Player B served as a backup for two seasons, then was kicked out of his first college after being arrested for possessing stolen property. Perhaps a youthful error in judgment. Spent one season at a junior college, then one season at a major-conference school (that had to fight the NCAA to keep him eligible). Rumors surfaced that his church bishop father was soliciting money in return for his son’s name on a letter of commitment. The player had a child out of wedlock. After leaving early for the NFL, player B wears jersey number one. Celebrates touchdowns by pretending to be Superman, until the son of the NFL’s all-time winningest coach convinces him to instead give the ball to a kid. This player B does, only after making it into an excessive celebration – while basically ignoring his teammates trying to congratulate him.
I may be an old fogey. I’m more of a fan of player A than player B. There’s nothing wrong with celebrating, though I think there’s something to be said for a player not getting overly excited when he does something he’s paid millions of dollars to do. We all make mistakes, and there’s something to be said for a person who stands up, rights wrongs, and makes the most of his mistakes. We all sin. But there’s something more to be said for the guy who did things the right way all along.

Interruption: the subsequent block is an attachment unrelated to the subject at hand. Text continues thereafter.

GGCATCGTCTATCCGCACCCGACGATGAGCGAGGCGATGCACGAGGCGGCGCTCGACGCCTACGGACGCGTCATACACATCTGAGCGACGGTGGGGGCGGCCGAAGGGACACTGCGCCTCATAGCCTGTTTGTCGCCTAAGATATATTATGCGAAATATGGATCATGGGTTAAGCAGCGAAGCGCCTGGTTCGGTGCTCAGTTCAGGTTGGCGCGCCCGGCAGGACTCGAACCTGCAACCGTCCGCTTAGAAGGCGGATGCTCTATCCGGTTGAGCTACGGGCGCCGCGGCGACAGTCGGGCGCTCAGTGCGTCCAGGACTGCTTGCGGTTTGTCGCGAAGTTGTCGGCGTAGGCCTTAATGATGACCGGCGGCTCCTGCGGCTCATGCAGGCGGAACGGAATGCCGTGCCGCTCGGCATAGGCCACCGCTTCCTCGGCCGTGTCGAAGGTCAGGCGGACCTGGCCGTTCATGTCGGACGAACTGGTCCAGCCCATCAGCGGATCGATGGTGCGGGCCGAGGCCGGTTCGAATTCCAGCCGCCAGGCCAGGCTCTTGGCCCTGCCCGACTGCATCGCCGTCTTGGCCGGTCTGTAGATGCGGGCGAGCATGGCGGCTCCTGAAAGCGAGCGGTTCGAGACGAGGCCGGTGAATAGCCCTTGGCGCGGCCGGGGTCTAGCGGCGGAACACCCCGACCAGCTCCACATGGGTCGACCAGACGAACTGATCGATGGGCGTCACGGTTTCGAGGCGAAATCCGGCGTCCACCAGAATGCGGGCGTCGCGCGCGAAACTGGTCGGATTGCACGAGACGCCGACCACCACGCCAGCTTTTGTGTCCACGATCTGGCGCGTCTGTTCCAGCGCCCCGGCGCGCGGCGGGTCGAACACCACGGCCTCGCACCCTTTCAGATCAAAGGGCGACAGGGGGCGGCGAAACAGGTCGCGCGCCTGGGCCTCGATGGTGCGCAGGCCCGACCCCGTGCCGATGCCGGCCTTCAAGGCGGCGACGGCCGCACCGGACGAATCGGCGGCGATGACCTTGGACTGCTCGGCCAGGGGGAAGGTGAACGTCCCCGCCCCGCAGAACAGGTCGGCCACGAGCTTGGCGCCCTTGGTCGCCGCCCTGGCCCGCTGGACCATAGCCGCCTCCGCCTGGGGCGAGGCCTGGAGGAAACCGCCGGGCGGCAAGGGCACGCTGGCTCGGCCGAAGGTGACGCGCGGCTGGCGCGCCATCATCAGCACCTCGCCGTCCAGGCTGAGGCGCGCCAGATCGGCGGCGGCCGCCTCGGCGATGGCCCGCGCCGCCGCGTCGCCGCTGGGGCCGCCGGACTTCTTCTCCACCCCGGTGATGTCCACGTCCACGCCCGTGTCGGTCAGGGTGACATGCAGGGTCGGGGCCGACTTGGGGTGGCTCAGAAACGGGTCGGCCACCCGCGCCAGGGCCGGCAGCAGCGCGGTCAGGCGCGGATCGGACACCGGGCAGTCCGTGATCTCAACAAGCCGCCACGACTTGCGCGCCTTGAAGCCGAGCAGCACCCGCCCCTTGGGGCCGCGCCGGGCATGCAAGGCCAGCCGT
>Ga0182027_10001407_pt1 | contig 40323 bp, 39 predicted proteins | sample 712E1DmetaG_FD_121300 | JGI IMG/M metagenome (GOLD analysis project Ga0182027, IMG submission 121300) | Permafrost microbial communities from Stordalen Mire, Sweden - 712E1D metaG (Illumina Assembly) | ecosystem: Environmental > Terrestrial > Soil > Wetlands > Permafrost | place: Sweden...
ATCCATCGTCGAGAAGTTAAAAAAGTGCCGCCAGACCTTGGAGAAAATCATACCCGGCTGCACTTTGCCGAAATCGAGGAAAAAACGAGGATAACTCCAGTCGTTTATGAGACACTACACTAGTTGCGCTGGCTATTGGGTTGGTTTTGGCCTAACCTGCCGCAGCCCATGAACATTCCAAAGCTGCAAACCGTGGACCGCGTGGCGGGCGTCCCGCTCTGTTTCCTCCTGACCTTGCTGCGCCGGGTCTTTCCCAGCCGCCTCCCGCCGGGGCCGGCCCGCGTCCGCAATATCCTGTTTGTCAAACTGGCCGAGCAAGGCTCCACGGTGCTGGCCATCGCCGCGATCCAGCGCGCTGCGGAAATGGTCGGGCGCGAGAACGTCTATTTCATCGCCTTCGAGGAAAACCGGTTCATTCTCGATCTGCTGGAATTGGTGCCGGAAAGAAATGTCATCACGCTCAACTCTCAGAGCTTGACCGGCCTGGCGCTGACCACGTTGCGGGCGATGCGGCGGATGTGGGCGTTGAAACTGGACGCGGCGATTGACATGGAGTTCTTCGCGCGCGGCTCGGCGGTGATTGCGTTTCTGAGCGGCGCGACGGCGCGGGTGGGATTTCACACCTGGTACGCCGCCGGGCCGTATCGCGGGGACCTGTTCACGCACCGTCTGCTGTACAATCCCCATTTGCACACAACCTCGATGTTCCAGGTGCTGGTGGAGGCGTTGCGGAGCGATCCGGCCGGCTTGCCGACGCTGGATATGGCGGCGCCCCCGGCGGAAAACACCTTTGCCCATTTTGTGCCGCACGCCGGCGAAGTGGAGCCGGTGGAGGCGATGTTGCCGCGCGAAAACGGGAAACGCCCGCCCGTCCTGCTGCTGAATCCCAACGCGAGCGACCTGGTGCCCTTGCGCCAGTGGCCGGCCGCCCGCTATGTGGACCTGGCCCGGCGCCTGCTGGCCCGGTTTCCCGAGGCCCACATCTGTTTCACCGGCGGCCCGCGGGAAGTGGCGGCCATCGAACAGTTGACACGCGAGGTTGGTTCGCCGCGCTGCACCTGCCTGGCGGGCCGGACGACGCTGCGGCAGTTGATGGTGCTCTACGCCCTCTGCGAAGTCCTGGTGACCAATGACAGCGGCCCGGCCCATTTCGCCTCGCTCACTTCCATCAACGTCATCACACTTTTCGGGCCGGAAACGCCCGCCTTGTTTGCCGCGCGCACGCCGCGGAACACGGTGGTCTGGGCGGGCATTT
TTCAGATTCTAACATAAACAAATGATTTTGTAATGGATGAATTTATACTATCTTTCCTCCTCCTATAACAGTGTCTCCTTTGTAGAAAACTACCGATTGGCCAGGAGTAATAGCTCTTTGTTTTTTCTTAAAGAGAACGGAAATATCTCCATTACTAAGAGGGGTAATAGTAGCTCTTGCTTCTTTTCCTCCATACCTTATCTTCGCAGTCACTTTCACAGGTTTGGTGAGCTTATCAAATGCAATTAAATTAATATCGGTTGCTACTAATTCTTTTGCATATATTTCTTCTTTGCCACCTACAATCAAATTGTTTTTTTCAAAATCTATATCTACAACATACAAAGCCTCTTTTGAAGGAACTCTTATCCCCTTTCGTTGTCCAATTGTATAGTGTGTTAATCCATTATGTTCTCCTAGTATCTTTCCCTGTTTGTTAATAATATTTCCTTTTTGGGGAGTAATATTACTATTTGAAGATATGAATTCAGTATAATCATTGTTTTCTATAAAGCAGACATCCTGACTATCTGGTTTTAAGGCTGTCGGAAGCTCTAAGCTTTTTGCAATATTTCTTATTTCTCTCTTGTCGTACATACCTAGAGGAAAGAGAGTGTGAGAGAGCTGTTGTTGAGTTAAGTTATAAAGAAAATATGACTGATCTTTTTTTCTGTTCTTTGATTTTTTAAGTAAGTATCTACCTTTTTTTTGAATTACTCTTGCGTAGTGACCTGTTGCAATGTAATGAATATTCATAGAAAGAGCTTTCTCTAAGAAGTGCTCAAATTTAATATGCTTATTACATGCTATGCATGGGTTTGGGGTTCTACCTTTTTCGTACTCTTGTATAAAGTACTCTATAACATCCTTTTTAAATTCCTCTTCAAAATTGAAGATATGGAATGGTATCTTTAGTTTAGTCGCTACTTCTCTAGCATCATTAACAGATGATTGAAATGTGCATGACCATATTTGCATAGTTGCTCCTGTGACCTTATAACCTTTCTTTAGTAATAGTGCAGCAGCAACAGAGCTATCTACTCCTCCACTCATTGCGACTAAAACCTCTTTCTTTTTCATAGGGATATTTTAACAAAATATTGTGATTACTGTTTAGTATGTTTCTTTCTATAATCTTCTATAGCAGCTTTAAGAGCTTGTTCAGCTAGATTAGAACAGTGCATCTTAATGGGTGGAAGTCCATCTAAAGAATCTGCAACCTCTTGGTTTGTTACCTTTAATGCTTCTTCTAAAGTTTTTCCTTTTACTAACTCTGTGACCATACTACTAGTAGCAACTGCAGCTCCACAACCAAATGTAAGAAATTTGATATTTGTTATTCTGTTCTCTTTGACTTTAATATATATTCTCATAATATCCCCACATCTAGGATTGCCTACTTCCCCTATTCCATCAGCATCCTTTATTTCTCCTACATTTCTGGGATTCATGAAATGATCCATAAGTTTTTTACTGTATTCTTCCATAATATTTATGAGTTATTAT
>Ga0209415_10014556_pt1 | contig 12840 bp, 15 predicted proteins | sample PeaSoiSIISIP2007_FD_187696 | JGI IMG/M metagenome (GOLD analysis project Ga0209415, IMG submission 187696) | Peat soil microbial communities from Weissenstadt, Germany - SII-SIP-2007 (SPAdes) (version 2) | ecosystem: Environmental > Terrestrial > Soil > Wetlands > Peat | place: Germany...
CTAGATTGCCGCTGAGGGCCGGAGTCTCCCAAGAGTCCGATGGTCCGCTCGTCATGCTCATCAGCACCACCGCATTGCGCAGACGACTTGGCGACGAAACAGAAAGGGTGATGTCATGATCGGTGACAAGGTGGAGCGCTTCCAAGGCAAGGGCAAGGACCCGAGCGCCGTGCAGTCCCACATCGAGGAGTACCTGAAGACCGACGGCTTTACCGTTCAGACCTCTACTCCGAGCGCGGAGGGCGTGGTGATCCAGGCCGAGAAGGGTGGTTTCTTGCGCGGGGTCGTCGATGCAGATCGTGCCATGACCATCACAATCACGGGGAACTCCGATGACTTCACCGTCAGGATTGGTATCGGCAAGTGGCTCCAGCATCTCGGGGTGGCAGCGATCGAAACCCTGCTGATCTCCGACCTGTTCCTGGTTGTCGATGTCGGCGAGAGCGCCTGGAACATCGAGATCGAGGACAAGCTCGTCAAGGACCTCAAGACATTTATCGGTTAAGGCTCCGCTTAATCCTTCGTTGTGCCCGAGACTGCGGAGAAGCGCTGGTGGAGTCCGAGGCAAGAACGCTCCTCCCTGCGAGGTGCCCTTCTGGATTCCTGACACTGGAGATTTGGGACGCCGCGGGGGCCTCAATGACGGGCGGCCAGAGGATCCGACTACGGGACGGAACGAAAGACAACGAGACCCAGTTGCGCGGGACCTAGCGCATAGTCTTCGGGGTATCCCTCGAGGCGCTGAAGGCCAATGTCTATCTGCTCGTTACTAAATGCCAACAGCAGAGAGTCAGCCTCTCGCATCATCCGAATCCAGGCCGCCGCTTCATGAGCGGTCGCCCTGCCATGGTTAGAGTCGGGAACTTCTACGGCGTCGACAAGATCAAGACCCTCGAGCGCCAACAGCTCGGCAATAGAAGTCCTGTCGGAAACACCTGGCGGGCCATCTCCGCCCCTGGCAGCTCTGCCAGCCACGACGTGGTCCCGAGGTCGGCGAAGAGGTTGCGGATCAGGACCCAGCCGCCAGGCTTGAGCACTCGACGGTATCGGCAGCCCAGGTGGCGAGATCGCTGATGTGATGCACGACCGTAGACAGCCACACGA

I am of course talking about Peyton Manning and Cam Newton. Peyton is far from perfect. Now he has little left in the tank. This may very well be his last game. He’s getting by on experience, guile, and what little is left in his body. He’s at the point where he job is to manage the game, hit a few passes, not make mistakes, and let the defense win the game. He may have been brought up in a perfect environment, though he did not squander his opportunities. Note a comparison below of their first five NFL seasons, as well as their college accomplishments.
Cam is certainly not evil. I do like his playfulness. Several humorous commercials has he. Cannon arm. Beast of a runner, who has learned to use moderation while carrying the ball. We both share an interest in shoes, though I can do without his pre-game high-top teal monstrosities. Hopefully he auctions them off for charity, because every week he wears an uglier pair. Even Tom Brady has become all the more emotional and celebratory in his later years, though his actions seem more sincere, more out of appreciation for teammates and the remaining brevity of his brilliant career. Brett Farve also played the game with joy, without being overbearing.
Confession: early in my teenage years I thought one was a cool number. I loved a good touchdown celebration: Falcon wide receiver Ken Burrow’s spike or the Philadelphia Eagles’ “dice roll” celebration. But I soon grew out of that phase of my life. Newton may prove me wrong. I hope he does. People can grow and mature. Whether he can build the legacy of a Peyton, Eli, Brady, Farve, Montana, Young, Bradshaw, Herschel, or Starr remains to be seen.
Denver may not win the Super Bowl. I just hope it’s a good game. Win or lose, it won’t define Peyton’s legacy, or who he is. Go Broncos.